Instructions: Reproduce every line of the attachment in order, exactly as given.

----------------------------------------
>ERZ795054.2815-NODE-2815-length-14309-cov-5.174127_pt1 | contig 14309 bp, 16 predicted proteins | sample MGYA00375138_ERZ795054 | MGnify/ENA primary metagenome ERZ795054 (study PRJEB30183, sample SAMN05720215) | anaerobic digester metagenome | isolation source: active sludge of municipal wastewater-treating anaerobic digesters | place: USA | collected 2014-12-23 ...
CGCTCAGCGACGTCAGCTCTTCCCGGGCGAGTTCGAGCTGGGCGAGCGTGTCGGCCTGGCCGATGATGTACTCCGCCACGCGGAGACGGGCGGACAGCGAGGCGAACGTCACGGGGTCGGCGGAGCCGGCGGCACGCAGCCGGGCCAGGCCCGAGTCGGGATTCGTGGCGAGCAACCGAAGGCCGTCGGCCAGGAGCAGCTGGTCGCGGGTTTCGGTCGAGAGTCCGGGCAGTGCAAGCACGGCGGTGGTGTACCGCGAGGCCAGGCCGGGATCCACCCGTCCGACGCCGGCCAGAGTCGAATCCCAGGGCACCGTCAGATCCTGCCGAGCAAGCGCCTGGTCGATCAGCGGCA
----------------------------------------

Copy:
>ERZ795054.2815-NODE-2815-length-14309-cov-5.174127_pt1 | contig 14309 bp, 16 predicted proteins | sample MGYA00375138_ERZ795054 | MGnify/ENA primary metagenome ERZ795054 (study PRJEB30183, sample SAMN05720215) | anaerobic digester metagenome | isolation source: active sludge of municipal wastewater-treating anaerobic digesters | place: USA | collected 2014-12-23 ...
CGCTCAGCGACGTCAGCTCTTCCCGGGCGAGTTCGAGCTGGGCGAGCGTGTCGGCCTGGCCGATGATGTACTCCGCCACGCGGAGACGGGCGGACAGCGAGGCGAACGTCACGGGGTCGGCGGAGCCGGCGGCACGCAGCCGGGCCAGGCCCGAGTCGGGATTCGTGGCGAGCAACCGAAGGCCGTCGGCCAGGAGCAGCTGGTCGCGGGTTTCGGTCGAGAGTCCGGGCAGTGCAAGCACGGCGGTGGTGTACCGCGAGGCCAGGCCGGGATCCACCCGTCCGACGCCGGCCAGAGTCGAATCCCAGGGCACCGTCAGATCCTGCCGAGCAAGCGCCTGGTCGATCAGCGGCA